In Nicholas Carr’s The Shallows: What the Internet is Doing to Our Brains, he laments the deterioration of his reading habits due to his time online:
Once I was a scuba diver in the sea of words. Now I zip along the surface like a guy on a Jet Ski.
Dividing creative work into “deep” and “shallow” seems fairly harmless until you start assigning one more value than the other. There’s a time and place for both.
In my own practice, I often get far more ideas in the “shallow” mode, poking around twitter and skimming articles, than I do in “deep” mode, staring at a blinking Microsoft Word cursor with my noise-canceling headphones on.
That said, my brains feel just as scrambled as anybody’s. But as much as I like to blame my problems on the internet, if you go back a few years, dive a little deeper into history, you find that the sense that life is getting shallower is not just a contemporary phenomenon.
In a recent essay, Hari Kunzru points out that there’s an ancient history of people being worried about the quality of our thought and attention. (Plato, for example, thought writing would cause us to lose our memories.)
“[T]he proliferation of early print publications changed reading habits,” Kunzru writes. “Instead of devoting one’s attention to a small library of precious books, it was now possible to dip into things, to divert oneself…”
Distraction can sometimes be a good thing. In the eighteenth century, Denis Diderot wrote:
Distraction arises from an excellent quality of the understanding, which allows the ideas to strike against, or reawaken one another. It is the opposite of that stupor of attention, which merely rests on, or recycles, the same idea.
Writers are unique kinds of readers because, for them, reading is rarely an end in itself, but a means of generating more writing.
Emerson, for example, read voraciously, but he read in a way that was useful to him, a way that generated his own writing. In Robert D. Richardson’s Emerson: The Mind on Fire, he recounts how Emerson skipped and skimmed and sped through books, looking for things to steal, learning to “divine,” books, “to feel those that you want without wasting much time on them.” He told other writers to “turn page after page, keeping the writer’s thoughts before you, but not tarrying with him, until he has brought you the thing you are in search of.”
And when you come across something that seems worth stealing in a text, one way to absorb it and really extract the meaning of it is to copy it out by hand.
Here’s Walter Benjamin in One-Way Street, saying that reading is like flying over a road in an airplane and copying is like walking it on foot:
The power of a country road is different when one is walking along it from when one is flying over it by airplane. In the same way, the power of a text is different when it is read from when it is copied out. The airplane passenger sees only how the road pushes through the landscape, how it unfolds according to the same laws as the terrain surrounding it. Only he who walks the road on foot learns the power it commands, and of how, from the very scenery that for the flier is only the unfurled plain, it calls forth distances, belvederes, clearings, prospects at each of its turns like a commander deploying soldiers at a front. Only the copied text thus commands the soul of him who is occupied with it, whereas the mere reader never discovers the new aspects of his inner self that are opened by the text, that road cut through the interior jungle forever closing behind it: because the reader follows the movement of his mind in the free flight of daydreaming, whereas the copier submits it to command.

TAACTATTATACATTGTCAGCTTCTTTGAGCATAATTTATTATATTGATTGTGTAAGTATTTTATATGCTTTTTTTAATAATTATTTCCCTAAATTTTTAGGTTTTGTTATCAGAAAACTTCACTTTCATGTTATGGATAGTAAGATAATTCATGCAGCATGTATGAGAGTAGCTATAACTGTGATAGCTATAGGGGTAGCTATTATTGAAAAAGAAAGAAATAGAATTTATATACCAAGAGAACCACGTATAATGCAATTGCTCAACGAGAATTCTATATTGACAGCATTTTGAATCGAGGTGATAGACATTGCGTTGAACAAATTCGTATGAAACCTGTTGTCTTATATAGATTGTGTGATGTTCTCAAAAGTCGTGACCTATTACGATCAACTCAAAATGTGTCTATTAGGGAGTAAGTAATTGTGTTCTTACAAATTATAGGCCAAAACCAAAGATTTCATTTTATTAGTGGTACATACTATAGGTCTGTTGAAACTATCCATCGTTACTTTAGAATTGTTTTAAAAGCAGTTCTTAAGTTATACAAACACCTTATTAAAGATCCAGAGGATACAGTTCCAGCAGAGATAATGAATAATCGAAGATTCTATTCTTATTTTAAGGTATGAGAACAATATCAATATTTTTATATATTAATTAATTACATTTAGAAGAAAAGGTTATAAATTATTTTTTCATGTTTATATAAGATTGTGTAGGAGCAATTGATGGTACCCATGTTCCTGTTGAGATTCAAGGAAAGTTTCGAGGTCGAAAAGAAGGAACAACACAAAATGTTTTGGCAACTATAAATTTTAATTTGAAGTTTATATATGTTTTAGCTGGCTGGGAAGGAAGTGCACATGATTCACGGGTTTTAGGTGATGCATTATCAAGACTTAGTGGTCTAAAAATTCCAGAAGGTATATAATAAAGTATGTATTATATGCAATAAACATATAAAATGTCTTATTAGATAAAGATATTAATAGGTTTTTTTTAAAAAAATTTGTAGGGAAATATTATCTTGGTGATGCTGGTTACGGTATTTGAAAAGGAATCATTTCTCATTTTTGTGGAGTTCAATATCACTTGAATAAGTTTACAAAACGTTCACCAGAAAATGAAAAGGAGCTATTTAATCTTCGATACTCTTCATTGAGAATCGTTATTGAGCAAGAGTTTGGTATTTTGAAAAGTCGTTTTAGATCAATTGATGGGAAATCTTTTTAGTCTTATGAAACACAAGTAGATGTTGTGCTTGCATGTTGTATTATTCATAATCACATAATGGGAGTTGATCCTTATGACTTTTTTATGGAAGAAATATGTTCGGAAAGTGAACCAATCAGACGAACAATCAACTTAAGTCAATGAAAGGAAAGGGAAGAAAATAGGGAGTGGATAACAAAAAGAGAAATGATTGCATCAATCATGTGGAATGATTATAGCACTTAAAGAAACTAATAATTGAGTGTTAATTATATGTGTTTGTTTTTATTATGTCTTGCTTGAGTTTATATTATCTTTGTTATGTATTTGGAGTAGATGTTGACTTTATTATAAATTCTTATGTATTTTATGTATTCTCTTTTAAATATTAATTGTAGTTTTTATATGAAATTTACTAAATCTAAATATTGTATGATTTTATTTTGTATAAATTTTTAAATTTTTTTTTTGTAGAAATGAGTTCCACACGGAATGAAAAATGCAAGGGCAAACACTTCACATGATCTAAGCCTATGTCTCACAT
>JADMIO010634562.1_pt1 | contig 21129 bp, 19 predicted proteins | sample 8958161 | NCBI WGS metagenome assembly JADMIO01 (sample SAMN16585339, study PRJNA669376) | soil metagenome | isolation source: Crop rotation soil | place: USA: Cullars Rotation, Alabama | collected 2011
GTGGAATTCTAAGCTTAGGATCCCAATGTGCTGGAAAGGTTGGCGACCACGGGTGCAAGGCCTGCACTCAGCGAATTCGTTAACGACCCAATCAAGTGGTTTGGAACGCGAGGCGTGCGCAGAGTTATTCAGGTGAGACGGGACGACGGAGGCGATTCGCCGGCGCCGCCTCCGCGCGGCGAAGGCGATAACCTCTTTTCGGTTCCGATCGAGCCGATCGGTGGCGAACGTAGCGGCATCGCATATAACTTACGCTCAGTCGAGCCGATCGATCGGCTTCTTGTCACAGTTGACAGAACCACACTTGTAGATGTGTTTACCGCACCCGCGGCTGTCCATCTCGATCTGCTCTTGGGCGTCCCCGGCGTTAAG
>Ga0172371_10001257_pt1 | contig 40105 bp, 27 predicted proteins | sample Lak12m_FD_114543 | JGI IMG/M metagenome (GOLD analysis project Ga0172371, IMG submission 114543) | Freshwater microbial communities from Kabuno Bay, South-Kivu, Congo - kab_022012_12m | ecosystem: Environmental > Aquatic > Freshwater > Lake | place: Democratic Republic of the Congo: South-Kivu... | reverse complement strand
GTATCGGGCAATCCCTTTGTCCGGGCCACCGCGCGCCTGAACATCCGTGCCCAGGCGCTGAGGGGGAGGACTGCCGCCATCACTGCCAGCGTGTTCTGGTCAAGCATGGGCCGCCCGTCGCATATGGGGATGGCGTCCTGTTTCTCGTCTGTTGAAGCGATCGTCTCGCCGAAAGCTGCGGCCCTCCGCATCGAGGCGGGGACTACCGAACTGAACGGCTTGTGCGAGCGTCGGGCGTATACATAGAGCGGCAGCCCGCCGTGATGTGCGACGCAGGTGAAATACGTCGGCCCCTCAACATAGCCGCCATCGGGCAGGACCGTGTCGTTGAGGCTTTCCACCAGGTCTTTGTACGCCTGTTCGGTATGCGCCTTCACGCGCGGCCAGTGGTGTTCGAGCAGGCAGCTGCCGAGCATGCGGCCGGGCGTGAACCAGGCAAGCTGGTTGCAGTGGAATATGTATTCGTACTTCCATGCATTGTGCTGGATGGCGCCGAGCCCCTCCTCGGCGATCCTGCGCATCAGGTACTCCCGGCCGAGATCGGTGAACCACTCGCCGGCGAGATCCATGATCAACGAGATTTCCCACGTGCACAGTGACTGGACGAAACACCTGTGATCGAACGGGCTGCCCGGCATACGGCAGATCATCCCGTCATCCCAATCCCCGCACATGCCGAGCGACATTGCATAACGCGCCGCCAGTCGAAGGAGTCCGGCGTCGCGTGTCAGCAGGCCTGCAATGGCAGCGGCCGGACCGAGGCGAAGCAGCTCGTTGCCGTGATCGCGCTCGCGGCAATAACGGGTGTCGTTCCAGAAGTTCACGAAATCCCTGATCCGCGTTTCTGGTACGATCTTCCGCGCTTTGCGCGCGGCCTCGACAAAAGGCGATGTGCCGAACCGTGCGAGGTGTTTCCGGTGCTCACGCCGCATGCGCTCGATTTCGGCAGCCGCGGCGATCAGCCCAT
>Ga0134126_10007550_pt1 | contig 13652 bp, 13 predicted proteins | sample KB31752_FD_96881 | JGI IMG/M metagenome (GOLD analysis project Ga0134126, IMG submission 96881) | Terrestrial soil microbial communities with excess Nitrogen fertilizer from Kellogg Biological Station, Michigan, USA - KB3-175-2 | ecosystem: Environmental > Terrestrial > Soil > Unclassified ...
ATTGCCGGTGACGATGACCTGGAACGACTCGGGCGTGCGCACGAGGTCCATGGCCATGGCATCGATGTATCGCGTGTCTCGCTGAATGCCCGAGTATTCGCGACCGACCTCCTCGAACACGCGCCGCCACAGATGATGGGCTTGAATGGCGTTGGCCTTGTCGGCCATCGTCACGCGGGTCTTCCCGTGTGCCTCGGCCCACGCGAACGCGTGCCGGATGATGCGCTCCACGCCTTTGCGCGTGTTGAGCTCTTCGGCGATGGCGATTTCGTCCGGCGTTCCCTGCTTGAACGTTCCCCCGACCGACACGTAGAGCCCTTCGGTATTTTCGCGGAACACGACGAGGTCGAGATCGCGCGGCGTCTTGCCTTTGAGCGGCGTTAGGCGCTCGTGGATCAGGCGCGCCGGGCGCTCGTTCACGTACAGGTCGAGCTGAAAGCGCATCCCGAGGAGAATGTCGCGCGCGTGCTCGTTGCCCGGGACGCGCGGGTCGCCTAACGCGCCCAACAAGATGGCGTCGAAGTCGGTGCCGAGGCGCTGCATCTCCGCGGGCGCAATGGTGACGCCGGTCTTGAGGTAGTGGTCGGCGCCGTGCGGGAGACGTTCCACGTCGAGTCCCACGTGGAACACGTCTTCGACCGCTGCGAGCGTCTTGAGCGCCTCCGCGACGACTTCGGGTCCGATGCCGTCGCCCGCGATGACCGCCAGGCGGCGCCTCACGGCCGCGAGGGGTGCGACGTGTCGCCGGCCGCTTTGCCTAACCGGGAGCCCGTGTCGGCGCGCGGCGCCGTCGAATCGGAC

Benjamin used a land metaphor there, but in her introduction to Illuminations, Hannah Arendt used a sea metaphor to describe Benjamin’s method of appropriation, or building up texts using quotations:
Like a pearl diver who descends to the bottom of the sea, not to excavate it the bottom and bring it to light but to pry loose the rich and the strange, the pearls and the coral in the depths, and to carry them to the surface, this thinking delves into the depths of the past—but not in order to resuscitate it the way it was and to contribute to the renewal of extinct ages. What guides this thinking is the conviction that although the living is subject to the ruin of time, the process of decay is at the same time a process of crystallization, that in the depth of the sea, into which sinks and is dissolved what once was alive, some things “suffer a sea-change” and survive in new crystallized forms and shapes that remain immune to the elements, as though they waited only for the pearl diver who one day will come down to them and bring them up into the world of the living—as “thought fragments,” as something “rich and strange,” and perhaps even… everlasting…
Which reminds me: yesterday during an interview, someone called me a “minor poet.”
“Well, yes,” I said. “I’m an extremely minor poet.”
“No, no, no,” they said. “A MINER, like a coal miner, digging for the poem in a text.”
“Oh yeah,” I said. “That, too.”
We had a good laugh.
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More reading: “The fishes of thought.”